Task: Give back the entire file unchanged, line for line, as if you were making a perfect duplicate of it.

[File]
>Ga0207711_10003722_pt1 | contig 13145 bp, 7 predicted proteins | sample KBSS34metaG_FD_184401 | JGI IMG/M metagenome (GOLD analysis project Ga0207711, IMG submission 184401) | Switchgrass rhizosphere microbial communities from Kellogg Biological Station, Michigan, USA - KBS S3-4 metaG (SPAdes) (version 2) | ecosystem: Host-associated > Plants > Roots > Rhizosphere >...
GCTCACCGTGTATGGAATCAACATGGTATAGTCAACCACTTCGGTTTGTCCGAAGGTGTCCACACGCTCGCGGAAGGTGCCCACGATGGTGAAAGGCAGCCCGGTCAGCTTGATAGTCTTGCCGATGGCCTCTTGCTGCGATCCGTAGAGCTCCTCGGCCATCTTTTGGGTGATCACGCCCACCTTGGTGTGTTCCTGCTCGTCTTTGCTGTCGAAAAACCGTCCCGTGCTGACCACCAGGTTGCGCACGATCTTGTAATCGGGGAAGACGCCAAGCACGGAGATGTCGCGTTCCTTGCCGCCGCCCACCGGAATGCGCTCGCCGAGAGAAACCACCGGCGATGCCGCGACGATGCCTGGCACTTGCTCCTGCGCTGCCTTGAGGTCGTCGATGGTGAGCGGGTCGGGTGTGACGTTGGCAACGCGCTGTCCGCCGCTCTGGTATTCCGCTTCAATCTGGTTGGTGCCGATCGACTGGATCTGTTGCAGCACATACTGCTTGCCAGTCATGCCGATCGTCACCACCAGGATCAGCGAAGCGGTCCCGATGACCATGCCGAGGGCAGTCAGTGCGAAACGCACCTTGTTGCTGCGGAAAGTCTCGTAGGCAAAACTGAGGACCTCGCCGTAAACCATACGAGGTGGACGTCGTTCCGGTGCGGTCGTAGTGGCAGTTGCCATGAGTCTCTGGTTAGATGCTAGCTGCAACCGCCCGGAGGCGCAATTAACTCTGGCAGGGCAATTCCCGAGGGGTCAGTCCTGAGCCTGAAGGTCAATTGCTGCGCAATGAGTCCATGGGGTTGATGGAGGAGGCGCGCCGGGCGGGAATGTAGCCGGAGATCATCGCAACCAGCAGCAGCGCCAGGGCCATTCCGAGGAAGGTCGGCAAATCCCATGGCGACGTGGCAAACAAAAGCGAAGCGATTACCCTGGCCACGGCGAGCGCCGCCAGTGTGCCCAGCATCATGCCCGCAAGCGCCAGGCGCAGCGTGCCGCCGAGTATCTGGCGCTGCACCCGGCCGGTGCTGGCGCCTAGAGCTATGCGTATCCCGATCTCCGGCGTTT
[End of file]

>Ga0207711_10003722_pt1 | contig 13145 bp, 7 predicted proteins | sample KBSS34metaG_FD_184401 | JGI IMG/M metagenome (GOLD analysis project Ga0207711, IMG submission 184401) | Switchgrass rhizosphere microbial communities from Kellogg Biological Station, Michigan, USA - KBS S3-4 metaG (SPAdes) (version 2) | ecosystem: Host-associated > Plants > Roots > Rhizosphere >...
GCTCACCGTGTATGGAATCAACATGGTATAGTCAACCACTTCGGTTTGTCCGAAGGTGTCCACACGCTCGCGGAAGGTGCCCACGATGGTGAAAGGCAGCCCGGTCAGCTTGATAGTCTTGCCGATGGCCTCTTGCTGCGATCCGTAGAGCTCCTCGGCCATCTTTTGGGTGATCACGCCCACCTTGGTGTGTTCCTGCTCGTCTTTGCTGTCGAAAAACCGTCCCGTGCTGACCACCAGGTTGCGCACGATCTTGTAATCGGGGAAGACGCCAAGCACGGAGATGTCGCGTTCCTTGCCGCCGCCCACCGGAATGCGCTCGCCGAGAGAAACCACCGGCGATGCCGCGACGATGCCTGGCACTTGCTCCTGCGCTGCCTTGAGGTCGTCGATGGTGAGCGGGTCGGGTGTGACGTTGGCAACGCGCTGTCCGCCGCTCTGGTATTCCGCTTCAATCTGGTTGGTGCCGATCGACTGGATCTGTTGCAGCACATACTGCTTGCCAGTCATGCCGATCGTCACCACCAGGATCAGCGAAGCGGTCCCGATGACCATGCCGAGGGCAGTCAGTGCGAAACGCACCTTGTTGCTGCGGAAAGTCTCGTAGGCAAAACTGAGGACCTCGCCGTAAACCATACGAGGTGGACGTCGTTCCGGTGCGGTCGTAGTGGCAGTTGCCATGAGTCTCTGGTTAGATGCTAGCTGCAACCGCCCGGAGGCGCAATTAACTCTGGCAGGGCAATTCCCGAGGGGTCAGTCCTGAGCCTGAAGGTCAATTGCTGCGCAATGAGTCCATGGGGTTGATGGAGGAGGCGCGCCGGGCGGGAATGTAGCCGGAGATCATCGCAACCAGCAGCAGCGCCAGGGCCATTCCGAGGAAGGTCGGCAAATCCCATGGCGACGTGGCAAACAAAAGCGAAGCGATTACCCTGGCCACGGCGAGCGCCGCCAGTGTGCCCAGCATCATGCCCGCAAGCGCCAGGCGCAGCGTGCCGCCGAGTATCTGGCGCTGCACCCGGCCGGTGCTGGCGCCTAGAGCTATGCGTATCCCGATCTCCGGCGTTT